PMPM Execution -- Logistics
Note to any new readers: the Overview page includes links to all my various series and intro posts and whatnot.
This is part of my PMPM series. For other posts related to magical project execution, see the main Execution post.
When I look back at the times I succeed in executing my projects, workings, and goals, I can see that part of my success comes from having sorted out the logistics. At times when I failed, logistics were often to blame.
In the spirit of the start of the New Year, I've been working on a new personal goal and I'm trying to learn from my mistakes by getting the logistics sorted out in advance.
|If you haven't seen Office Space you won't know why this is funny... or what it has to do with logistics|
According to the dictionary, logistics is "the detailed coordination of a complex operation involving many people, facilities, or supplies." Its origins come from military science and in this context it's the effort involved in keeping an army supplied with equipment, supplies, and lodging.
In the corporate world, logistics and operations are both part of Supply Chain Management. We've discussed operations before. It's managing the reoccurring and ongoing processes that provide value for the company. Logistics on the other hand are the processes that coordinate where and when people, supplies, and facilities are needed to do that job.
They are both distinct from project management, which is, as you recall, "a temporary group activity designed to produce a unique product, service or result. So, projects have starting and stopping points, goals and deliverables. Operations and logistics on the other hand are ongoing and track success over time as opposed to by reaching a certain result.
So, example: Let's say you own a sandwich shop chain. Launching a new store is a project. The processes that you set up to make the very best sandwiches are operations. And getting the right people and supplies to your shops are logistics. Making sure there are enough tomatoes, but not too many, that the bathrooms don't run out of TP, and that you have enough people for optimal shift coverage -- logistics.
|Logistics also have the most boring corporate imaging I've ever seen. |
Pictures of boxes? We've got your pictures of boxes right here!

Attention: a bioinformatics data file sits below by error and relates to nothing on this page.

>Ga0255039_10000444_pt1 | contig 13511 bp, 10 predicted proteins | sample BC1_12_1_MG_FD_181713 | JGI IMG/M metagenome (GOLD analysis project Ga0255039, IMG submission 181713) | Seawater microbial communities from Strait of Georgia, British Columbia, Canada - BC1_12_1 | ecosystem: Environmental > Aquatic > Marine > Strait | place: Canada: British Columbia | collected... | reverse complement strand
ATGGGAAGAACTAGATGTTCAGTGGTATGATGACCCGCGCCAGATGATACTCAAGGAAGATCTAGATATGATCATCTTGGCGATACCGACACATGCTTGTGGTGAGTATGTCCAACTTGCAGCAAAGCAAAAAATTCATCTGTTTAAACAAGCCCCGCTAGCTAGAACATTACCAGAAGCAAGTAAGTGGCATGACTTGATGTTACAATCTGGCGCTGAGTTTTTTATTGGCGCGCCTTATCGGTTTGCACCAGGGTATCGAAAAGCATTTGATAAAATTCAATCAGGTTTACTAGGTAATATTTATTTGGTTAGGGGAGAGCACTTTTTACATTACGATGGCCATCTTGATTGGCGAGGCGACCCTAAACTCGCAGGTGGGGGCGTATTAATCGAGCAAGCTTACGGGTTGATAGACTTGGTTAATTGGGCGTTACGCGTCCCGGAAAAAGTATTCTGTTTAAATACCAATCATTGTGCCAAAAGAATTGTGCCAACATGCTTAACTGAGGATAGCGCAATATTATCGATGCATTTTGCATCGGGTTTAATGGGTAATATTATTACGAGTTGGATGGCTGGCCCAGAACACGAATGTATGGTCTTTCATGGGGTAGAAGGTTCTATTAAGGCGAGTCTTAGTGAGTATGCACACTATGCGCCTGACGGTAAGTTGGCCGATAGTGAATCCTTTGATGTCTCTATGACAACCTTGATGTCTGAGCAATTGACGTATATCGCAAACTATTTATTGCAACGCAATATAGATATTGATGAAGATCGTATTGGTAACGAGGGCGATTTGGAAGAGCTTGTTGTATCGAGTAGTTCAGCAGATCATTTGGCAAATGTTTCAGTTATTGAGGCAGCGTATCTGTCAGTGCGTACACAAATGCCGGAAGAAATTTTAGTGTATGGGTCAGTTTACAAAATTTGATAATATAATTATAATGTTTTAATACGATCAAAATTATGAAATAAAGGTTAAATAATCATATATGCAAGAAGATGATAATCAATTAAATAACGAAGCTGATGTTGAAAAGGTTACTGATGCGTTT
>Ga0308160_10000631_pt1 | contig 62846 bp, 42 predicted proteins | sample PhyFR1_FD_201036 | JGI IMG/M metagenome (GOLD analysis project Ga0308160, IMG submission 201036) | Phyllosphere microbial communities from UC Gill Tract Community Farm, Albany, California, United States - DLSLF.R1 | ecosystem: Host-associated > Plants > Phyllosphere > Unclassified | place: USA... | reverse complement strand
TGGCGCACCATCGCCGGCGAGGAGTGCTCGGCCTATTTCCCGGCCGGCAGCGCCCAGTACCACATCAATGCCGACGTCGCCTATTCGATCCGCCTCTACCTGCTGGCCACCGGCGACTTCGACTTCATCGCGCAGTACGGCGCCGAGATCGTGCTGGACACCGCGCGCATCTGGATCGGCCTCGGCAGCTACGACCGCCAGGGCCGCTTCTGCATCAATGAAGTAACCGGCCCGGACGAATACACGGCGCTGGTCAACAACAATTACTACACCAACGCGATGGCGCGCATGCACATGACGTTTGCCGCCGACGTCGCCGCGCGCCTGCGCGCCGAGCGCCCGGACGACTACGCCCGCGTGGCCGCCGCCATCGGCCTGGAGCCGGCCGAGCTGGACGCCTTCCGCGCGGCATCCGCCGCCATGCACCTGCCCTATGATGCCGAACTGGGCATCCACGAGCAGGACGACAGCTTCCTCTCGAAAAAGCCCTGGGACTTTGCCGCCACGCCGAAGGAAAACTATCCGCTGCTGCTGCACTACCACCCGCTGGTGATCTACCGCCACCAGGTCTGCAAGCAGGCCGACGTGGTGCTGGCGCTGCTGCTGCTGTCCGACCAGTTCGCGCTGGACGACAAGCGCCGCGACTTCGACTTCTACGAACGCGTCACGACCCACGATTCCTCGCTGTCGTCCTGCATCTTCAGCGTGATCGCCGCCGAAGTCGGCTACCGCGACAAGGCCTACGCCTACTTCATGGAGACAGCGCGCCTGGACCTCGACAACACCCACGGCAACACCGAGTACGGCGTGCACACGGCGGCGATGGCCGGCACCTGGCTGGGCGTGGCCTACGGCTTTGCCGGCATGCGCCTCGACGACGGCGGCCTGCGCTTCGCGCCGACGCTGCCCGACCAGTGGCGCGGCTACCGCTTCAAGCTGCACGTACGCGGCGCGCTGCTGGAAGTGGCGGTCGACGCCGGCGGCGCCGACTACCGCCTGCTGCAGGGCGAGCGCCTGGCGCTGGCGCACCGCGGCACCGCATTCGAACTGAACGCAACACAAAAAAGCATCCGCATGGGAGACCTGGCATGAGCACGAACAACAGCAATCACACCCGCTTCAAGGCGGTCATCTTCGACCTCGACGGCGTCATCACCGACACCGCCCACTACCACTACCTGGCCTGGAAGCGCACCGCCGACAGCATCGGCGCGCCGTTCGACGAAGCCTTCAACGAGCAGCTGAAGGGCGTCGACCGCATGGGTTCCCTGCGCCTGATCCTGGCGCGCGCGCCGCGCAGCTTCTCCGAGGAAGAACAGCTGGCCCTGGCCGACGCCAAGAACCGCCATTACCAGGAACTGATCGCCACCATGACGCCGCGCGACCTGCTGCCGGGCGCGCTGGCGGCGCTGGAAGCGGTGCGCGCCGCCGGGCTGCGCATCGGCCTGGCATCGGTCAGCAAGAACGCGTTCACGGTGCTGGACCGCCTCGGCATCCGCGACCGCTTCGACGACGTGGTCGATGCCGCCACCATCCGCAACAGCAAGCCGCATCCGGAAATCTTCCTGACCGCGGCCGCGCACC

Only the largest companies have dedicated supply chain management departments, however operational and logistical concerns impact all kinds of efforts. There's a particular impact on the execution phase of projects. If I need my team to deliver new SW product features as part of a project, I need to make sure they have the right resources to do that -- everything from the right computers and software to develop the code, the right skills on the team, and a good environment in which to work. I can assure you that while engineers don't think of coffee as a development tool, if the break room runs out, things will immediately grind to a halt in our office.
As always, these lessons can be applied in simple form to your own projects and life. When you decide to take on some new tasks, how easy have you made it on yourself? Do you have the supplies and equipment you need? Do you have the schedule and facilitates?
- You have a list of regular magical workings that you want to accomplish as part of a PMPM working. These include full moon libations, burning candles and offering incense weekly on Mondays, and anointing your sigils and charms on a monthly basis.
- Do you have a stockpile of incense and candles?
- Are they stored where you can easily access them for your magic?
- Do you have a lighter and matches right there as well? Does the lighter fricking work?
- Do you have the libation you need? Do you need to get more on the regular?
- Have you entered the schedule of activities into your calendar? With reminders?
- Do you have a supply of anointing oil?
- You want to start going to the gym on your lunch break to get into shape.
- Do you have a gym membership already?
- Have you blocked your schedule at work and so that no one double-books you?